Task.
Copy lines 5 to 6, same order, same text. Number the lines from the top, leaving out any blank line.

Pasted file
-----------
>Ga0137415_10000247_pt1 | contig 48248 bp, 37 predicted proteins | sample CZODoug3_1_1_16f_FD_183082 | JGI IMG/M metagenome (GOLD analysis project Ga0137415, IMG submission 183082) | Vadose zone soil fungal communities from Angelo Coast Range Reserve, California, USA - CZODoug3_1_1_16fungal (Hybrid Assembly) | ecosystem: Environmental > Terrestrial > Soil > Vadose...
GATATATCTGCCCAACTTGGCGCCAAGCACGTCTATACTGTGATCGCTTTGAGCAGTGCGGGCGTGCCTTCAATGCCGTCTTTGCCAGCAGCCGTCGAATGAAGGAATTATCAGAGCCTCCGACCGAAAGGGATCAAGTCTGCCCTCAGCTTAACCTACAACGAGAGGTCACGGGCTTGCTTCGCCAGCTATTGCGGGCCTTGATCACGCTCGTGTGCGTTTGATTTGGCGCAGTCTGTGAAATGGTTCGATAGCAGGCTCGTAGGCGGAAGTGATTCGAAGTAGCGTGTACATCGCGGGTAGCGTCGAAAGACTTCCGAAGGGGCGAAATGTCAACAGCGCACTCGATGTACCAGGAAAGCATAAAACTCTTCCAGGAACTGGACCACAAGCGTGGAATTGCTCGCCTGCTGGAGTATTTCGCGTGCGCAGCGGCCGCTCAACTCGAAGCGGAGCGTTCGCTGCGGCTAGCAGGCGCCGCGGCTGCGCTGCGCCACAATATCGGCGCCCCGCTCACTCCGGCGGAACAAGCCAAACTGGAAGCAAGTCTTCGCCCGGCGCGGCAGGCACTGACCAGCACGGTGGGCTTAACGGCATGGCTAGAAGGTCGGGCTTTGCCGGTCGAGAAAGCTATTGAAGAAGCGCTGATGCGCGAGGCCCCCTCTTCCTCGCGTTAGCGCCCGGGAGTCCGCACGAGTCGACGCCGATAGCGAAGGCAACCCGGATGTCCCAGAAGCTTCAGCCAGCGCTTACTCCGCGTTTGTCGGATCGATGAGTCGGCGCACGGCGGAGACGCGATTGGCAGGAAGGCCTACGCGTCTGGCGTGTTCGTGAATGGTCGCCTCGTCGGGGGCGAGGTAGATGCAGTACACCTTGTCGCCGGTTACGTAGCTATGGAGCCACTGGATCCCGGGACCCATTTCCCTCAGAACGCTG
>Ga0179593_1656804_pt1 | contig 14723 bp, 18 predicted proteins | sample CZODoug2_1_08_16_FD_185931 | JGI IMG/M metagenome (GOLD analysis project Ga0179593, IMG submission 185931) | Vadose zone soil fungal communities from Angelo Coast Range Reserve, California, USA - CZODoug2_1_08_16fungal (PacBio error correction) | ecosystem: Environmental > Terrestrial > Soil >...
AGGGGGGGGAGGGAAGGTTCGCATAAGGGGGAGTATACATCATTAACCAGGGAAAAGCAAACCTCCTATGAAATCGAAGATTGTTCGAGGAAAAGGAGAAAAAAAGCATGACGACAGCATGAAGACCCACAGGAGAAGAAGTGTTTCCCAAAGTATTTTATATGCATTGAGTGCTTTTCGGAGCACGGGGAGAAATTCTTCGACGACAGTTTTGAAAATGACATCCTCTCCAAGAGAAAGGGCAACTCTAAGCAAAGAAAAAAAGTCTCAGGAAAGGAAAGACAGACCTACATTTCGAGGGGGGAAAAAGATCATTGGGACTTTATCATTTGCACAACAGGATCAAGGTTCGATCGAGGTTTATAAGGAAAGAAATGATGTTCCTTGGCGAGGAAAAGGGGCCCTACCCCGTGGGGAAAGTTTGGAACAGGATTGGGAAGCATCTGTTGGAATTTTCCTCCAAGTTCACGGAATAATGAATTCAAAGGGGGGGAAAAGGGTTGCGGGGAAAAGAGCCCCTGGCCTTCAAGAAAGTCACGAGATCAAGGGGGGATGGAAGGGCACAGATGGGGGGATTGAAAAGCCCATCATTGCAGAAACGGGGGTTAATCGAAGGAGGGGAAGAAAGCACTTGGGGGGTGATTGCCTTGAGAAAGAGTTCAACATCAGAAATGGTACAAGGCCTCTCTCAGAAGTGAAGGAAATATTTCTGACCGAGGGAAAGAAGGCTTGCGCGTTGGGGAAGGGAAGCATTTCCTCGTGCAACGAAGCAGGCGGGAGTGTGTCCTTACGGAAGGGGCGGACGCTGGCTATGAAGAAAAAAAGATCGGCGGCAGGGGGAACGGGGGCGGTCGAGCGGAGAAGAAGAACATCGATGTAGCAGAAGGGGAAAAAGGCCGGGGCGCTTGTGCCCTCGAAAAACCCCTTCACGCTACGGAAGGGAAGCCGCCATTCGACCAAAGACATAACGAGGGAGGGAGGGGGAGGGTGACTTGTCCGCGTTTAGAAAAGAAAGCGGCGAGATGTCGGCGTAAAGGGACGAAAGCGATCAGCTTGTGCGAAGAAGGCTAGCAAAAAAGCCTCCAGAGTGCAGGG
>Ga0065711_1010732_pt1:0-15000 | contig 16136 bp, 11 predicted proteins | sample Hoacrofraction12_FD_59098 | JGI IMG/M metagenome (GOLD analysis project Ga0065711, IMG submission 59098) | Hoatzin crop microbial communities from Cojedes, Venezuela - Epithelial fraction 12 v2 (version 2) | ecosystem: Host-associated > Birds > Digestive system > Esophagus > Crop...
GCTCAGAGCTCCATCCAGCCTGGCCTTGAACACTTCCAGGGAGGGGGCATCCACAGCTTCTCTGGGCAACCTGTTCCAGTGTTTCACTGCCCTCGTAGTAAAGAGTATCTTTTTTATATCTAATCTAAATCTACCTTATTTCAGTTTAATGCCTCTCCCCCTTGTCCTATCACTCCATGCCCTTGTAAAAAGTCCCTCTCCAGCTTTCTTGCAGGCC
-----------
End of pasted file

>Ga0065711_1010732_pt1:0-15000 | contig 16136 bp, 11 predicted proteins | sample Hoacrofraction12_FD_59098 | JGI IMG/M metagenome (GOLD analysis project Ga0065711, IMG submission 59098) | Hoatzin crop microbial communities from Cojedes, Venezuela - Epithelial fraction 12 v2 (version 2) | ecosystem: Host-associated > Birds > Digestive system > Esophagus > Crop...
GCTCAGAGCTCCATCCAGCCTGGCCTTGAACACTTCCAGGGAGGGGGCATCCACAGCTTCTCTGGGCAACCTGTTCCAGTGTTTCACTGCCCTCGTAGTAAAGAGTATCTTTTTTATATCTAATCTAAATCTACCTTATTTCAGTTTAATGCCTCTCCCCCTTGTCCTATCACTCCATGCCCTTGTAAAAAGTCCCTCTCCAGCTTTCTTGCAGGCC